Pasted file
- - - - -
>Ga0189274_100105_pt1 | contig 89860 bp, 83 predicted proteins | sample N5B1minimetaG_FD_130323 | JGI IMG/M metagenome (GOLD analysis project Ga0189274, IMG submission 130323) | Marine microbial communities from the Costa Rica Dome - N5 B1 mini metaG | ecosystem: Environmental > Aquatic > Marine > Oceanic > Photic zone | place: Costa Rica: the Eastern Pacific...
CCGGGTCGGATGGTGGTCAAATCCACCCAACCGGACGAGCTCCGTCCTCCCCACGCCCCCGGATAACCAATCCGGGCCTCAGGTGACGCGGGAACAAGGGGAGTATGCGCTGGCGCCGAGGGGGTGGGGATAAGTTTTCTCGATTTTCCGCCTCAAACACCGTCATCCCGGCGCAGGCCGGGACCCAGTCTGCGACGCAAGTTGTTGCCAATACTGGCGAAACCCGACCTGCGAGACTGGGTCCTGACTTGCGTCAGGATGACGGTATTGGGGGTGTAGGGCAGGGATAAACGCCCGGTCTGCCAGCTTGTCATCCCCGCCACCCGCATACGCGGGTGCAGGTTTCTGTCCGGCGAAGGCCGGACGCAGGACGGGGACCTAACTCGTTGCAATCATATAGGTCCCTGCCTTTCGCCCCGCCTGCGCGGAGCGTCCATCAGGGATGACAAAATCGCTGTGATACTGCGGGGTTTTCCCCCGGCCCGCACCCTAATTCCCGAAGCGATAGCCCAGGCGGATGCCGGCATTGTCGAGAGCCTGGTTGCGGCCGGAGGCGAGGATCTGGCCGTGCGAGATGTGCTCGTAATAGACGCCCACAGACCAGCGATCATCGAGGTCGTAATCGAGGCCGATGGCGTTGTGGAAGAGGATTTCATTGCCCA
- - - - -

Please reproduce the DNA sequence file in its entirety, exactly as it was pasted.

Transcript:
>Ga0189274_100105_pt1 | contig 89860 bp, 83 predicted proteins | sample N5B1minimetaG_FD_130323 | JGI IMG/M metagenome (GOLD analysis project Ga0189274, IMG submission 130323) | Marine microbial communities from the Costa Rica Dome - N5 B1 mini metaG | ecosystem: Environmental > Aquatic > Marine > Oceanic > Photic zone | place: Costa Rica: the Eastern Pacific...
CCGGGTCGGATGGTGGTCAAATCCACCCAACCGGACGAGCTCCGTCCTCCCCACGCCCCCGGATAACCAATCCGGGCCTCAGGTGACGCGGGAACAAGGGGAGTATGCGCTGGCGCCGAGGGGGTGGGGATAAGTTTTCTCGATTTTCCGCCTCAAACACCGTCATCCCGGCGCAGGCCGGGACCCAGTCTGCGACGCAAGTTGTTGCCAATACTGGCGAAACCCGACCTGCGAGACTGGGTCCTGACTTGCGTCAGGATGACGGTATTGGGGGTGTAGGGCAGGGATAAACGCCCGGTCTGCCAGCTTGTCATCCCCGCCACCCGCATACGCGGGTGCAGGTTTCTGTCCGGCGAAGGCCGGACGCAGGACGGGGACCTAACTCGTTGCAATCATATAGGTCCCTGCCTTTCGCCCCGCCTGCGCGGAGCGTCCATCAGGGATGACAAAATCGCTGTGATACTGCGGGGTTTTCCCCCGGCCCGCACCCTAATTCCCGAAGCGATAGCCCAGGCGGATGCCGGCATTGTCGAGAGCCTGGTTGCGGCCGGAGGCGAGGATCTGGCCGTGCGAGATGTGCTCGTAATAGACGCCCACAGACCAGCGATCATCGAGGTCGTAATCGAGGCCGATGGCGTTGTGGAAGAGGATTTCATTGCCCA